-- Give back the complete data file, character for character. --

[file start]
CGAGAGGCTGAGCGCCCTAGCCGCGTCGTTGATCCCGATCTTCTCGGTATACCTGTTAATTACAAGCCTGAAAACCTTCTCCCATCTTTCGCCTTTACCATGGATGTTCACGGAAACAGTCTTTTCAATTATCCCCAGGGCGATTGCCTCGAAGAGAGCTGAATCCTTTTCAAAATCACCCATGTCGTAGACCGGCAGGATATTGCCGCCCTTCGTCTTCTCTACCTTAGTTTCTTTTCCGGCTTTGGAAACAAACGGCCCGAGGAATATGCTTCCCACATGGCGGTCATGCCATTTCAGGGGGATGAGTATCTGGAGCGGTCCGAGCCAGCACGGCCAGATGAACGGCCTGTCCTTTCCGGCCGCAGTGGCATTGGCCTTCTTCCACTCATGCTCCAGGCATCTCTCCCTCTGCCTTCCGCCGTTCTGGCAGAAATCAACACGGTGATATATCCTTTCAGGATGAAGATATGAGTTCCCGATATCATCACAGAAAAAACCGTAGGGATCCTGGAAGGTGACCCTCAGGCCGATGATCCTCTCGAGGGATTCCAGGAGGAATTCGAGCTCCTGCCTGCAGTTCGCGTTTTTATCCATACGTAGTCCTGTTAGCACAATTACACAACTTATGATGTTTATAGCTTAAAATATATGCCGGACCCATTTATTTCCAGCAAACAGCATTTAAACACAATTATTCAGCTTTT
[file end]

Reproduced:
CGAGAGGCTGAGCGCCCTAGCCGCGTCGTTGATCCCGATCTTCTCGGTATACCTGTTAATTACAAGCCTGAAAACCTTCTCCCATCTTTCGCCTTTACCATGGATGTTCACGGAAACAGTCTTTTCAATTATCCCCAGGGCGATTGCCTCGAAGAGAGCTGAATCCTTTTCAAAATCACCCATGTCGTAGACCGGCAGGATATTGCCGCCCTTCGTCTTCTCTACCTTAGTTTCTTTTCCGGCTTTGGAAACAAACGGCCCGAGGAATATGCTTCCCACATGGCGGTCATGCCATTTCAGGGGGATGAGTATCTGGAGCGGTCCGAGCCAGCACGGCCAGATGAACGGCCTGTCCTTTCCGGCCGCAGTGGCATTGGCCTTCTTCCACTCATGCTCCAGGCATCTCTCCCTCTGCCTTCCGCCGTTCTGGCAGAAATCAACACGGTGATATATCCTTTCAGGATGAAGATATGAGTTCCCGATATCATCACAGAAAAAACCGTAGGGATCCTGGAAGGTGACCCTCAGGCCGATGATCCTCTCGAGGGATTCCAGGAGGAATTCGAGCTCCTGCCTGCAGTTCGCGTTTTTATCCATACGTAGTCCTGTTAGCACAATTACACAACTTATGATGTTTATAGCTTAAAATATATGCCGGACCCATTTATTTCCAGCAAACAGCATTTAAACACAATTATTCAGCTTTT